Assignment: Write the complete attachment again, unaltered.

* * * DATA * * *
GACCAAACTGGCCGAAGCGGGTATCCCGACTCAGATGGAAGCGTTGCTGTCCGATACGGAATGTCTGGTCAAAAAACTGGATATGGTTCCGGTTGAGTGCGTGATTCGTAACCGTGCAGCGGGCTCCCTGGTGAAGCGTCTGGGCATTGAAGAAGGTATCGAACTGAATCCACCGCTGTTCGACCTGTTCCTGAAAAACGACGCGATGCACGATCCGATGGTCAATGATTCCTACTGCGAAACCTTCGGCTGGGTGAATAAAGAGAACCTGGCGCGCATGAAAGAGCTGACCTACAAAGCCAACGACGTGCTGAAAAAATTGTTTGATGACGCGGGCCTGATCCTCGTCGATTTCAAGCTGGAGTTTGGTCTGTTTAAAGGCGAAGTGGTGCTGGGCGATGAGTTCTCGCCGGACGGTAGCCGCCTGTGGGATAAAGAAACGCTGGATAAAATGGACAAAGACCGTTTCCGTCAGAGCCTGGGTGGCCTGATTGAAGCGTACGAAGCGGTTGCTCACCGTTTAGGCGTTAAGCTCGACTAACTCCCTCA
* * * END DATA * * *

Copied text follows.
GACCAAACTGGCCGAAGCGGGTATCCCGACTCAGATGGAAGCGTTGCTGTCCGATACGGAATGTCTGGTCAAAAAACTGGATATGGTTCCGGTTGAGTGCGTGATTCGTAACCGTGCAGCGGGCTCCCTGGTGAAGCGTCTGGGCATTGAAGAAGGTATCGAACTGAATCCACCGCTGTTCGACCTGTTCCTGAAAAACGACGCGATGCACGATCCGATGGTCAATGATTCCTACTGCGAAACCTTCGGCTGGGTGAATAAAGAGAACCTGGCGCGCATGAAAGAGCTGACCTACAAAGCCAACGACGTGCTGAAAAAATTGTTTGATGACGCGGGCCTGATCCTCGTCGATTTCAAGCTGGAGTTTGGTCTGTTTAAAGGCGAAGTGGTGCTGGGCGATGAGTTCTCGCCGGACGGTAGCCGCCTGTGGGATAAAGAAACGCTGGATAAAATGGACAAAGACCGTTTCCGTCAGAGCCTGGGTGGCCTGATTGAAGCGTACGAAGCGGTTGCTCACCGTTTAGGCGTTAAGCTCGACTAACTCCCTCA